This video is called UN finds ‘systematic’ torture in Afghanistan.
By Paddy McGuffin in Britain:
Torture case highlights dangers of ‘Kafka’ law
Friday 23 November 2012
A government admission that it has secret information relating to its handover of suspects to Afghan security forces would not have come to light if the Kafka-esque Justice and Security Bill was already law, it was claimed today.
Lawyers for Defence Secretary Philip Hammond revealed the existence of the unknown material in a case brought by Serdar Mohammed, who is currently in a Kabul jail and alleges he was tortured after being handed to the Afghan National Directorate of Security (NDS) by British forces.
“The Secretary of State for Defence has received new information that will require consideration by him and reassessment of his position in relation to this case,” James Eadie QC told a High Court adjournment hearing on Thursday.
Mr Eadie argued for the full hearing of the case, scheduled for next Thursday, to be put back to an unspecified date.
Dinah Rose QC, appearing for Mr Mohammed, objected saying that her client was currently in jail in Kabul having been convicted on the basis of a confession allegedly obtained under torture.
However the hearing was adjourned while issues relating to the new information are considered.
Mr Eadie said that a public interest immunity certificate would be needed to keep the material confidential as there could be no secret court hearing to consider the “closed material.”
This was a reference to the controversial Bill currently going through Parliament which would allow secret court hearings in cases involving “national security.”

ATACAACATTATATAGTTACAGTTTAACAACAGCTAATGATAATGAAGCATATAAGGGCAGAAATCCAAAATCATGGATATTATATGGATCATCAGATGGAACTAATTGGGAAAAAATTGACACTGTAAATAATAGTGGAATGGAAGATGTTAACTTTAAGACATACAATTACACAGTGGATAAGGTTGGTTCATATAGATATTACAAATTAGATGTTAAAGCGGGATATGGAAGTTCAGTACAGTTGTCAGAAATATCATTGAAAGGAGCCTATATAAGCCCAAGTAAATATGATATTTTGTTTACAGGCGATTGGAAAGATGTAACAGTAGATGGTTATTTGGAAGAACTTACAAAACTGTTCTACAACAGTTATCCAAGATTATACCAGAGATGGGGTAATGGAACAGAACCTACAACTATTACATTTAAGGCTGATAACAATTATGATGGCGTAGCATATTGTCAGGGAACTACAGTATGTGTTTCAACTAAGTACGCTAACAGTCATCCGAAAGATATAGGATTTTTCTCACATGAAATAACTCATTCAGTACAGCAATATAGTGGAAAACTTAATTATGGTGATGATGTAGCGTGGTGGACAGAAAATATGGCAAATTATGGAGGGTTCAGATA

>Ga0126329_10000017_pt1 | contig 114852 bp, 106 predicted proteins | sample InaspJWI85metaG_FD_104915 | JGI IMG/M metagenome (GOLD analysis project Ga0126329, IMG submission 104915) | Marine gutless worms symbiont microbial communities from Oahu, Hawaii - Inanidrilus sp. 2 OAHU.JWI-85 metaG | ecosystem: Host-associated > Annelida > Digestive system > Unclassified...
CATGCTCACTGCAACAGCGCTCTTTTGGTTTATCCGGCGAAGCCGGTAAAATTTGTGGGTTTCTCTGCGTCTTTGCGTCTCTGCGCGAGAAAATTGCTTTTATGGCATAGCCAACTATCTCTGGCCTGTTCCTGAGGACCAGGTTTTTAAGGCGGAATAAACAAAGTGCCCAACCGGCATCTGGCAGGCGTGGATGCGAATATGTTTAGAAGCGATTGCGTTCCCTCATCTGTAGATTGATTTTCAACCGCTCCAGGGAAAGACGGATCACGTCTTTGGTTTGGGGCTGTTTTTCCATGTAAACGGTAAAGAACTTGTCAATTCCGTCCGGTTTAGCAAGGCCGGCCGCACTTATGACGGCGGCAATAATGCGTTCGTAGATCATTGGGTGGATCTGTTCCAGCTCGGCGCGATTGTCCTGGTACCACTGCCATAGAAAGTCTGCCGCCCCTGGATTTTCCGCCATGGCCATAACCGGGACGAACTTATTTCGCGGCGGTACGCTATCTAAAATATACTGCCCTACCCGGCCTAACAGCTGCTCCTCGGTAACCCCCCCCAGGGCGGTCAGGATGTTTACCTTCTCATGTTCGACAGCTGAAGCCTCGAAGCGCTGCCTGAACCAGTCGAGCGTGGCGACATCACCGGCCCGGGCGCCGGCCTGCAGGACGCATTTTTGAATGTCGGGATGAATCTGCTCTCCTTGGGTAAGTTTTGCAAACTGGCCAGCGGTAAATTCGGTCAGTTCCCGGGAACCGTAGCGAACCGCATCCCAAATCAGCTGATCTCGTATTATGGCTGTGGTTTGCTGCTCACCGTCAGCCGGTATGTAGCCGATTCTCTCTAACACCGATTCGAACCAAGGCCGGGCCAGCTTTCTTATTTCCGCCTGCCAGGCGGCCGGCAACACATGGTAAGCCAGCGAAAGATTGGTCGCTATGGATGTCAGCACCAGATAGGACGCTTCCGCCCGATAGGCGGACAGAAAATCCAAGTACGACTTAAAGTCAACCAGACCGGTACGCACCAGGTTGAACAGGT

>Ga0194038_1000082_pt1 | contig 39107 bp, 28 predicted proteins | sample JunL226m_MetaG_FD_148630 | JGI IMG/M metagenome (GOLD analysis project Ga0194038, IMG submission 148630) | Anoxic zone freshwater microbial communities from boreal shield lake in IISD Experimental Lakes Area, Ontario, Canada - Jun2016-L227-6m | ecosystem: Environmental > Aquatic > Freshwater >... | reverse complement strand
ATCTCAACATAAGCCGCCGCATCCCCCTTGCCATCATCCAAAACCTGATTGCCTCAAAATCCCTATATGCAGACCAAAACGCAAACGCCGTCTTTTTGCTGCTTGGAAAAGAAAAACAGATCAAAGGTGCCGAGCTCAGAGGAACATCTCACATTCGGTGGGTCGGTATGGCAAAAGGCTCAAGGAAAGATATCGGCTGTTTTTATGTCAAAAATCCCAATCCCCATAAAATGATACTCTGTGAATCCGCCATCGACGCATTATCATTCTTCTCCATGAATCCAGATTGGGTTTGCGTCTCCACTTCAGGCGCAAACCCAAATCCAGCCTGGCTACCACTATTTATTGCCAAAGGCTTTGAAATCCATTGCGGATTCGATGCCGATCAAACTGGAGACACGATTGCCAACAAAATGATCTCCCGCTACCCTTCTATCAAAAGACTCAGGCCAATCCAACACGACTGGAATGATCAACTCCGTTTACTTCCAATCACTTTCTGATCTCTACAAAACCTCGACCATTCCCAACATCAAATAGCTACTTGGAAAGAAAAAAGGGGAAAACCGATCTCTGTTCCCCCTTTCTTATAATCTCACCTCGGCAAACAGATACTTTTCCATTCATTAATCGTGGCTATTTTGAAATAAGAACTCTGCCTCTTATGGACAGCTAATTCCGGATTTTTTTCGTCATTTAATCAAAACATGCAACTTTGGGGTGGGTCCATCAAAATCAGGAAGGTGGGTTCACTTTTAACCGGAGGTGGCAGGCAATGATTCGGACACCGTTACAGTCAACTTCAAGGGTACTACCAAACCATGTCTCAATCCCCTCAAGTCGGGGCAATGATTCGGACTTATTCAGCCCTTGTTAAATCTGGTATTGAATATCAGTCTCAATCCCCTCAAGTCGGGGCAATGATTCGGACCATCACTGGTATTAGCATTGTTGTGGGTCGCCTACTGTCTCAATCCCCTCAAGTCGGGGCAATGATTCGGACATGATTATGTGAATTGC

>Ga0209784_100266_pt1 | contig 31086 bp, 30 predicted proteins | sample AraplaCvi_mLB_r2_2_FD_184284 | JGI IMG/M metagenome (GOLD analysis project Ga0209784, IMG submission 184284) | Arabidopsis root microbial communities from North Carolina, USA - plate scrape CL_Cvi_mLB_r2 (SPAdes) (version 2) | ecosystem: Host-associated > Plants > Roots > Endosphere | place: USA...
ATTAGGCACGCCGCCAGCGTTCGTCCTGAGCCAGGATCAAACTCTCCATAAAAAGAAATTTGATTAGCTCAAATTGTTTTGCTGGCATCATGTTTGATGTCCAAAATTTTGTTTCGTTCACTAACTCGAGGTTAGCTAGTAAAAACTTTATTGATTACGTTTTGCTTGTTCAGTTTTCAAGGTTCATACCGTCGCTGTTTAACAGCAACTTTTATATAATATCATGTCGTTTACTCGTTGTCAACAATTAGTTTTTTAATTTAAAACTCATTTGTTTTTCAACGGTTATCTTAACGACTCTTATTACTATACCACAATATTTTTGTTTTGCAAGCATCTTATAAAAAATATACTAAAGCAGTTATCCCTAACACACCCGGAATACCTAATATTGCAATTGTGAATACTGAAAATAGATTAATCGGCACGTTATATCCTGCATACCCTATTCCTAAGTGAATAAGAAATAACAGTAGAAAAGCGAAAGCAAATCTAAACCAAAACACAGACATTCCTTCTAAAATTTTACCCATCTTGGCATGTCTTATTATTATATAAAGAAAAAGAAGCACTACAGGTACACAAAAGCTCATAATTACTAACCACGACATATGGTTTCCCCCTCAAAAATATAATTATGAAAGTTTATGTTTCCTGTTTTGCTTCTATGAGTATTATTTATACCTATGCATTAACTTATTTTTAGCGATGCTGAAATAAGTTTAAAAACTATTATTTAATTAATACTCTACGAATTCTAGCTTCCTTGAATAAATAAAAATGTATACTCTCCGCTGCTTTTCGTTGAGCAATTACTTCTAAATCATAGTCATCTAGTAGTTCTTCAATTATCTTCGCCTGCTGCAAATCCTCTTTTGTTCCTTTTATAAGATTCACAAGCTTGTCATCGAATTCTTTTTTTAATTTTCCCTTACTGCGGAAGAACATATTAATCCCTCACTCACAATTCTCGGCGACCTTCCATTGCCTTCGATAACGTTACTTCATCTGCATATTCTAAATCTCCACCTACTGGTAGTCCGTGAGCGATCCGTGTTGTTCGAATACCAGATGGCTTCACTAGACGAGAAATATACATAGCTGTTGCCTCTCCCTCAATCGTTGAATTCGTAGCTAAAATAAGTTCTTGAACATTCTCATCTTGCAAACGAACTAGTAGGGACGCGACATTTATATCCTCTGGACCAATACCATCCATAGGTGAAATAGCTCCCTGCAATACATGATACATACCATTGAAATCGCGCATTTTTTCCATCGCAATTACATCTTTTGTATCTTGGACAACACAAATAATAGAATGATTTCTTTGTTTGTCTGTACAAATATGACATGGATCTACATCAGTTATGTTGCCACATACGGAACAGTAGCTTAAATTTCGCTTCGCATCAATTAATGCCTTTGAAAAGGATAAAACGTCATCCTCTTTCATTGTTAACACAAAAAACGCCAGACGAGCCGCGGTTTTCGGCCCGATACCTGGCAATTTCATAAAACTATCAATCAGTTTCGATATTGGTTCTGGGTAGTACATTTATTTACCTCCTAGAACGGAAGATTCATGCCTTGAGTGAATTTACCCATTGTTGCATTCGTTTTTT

The case is significant because it is currently holding up attempts by the government to allow British troops in Afghanistan to pass prisoners into local hands.
Lawyers for the Defence Secretary, who had previously agreed to a moratorium on such transfers following Mohammed’s allegations in 2010, decided last month (October) that it was safe to resume.
But the High Court ruled that the Mohammed case should be heard before consideration was given to the ban being lifted.
Mr Mohammed’s legal representatives argue that Asadullah Khalid, the head of the NDS, is known to be personally involved in the torture of detainees and accuse the British government of failing to question assurances he gave.
Leigh Day & Co‘s Richard Stein, who represents Mohammed, said Thursday’s hearing illustrated the negative impact the Justice and Security Bill would have on open justice if it becomes law.
“If the Bill had been law today the Defence Secretary’s application for an adjournment would have been heard in secret, and it is likely that the adjournment would have been granted without the claimants ever knowing why,” he explained.
Britain: A Labour peer stunned the Lords on Thursday by suggesting nuclear weapons be dropped on troubled borders such as the one between Afghanistan and Pakistan: here.
- Secret courts would mean Afghan torture claims ‘went unheard’ (guardian.co.uk)
- Torture claims halt MoD transfers to Afghan jails (guardian.co.uk)
- Court blocks detainee transfers (bbc.co.uk)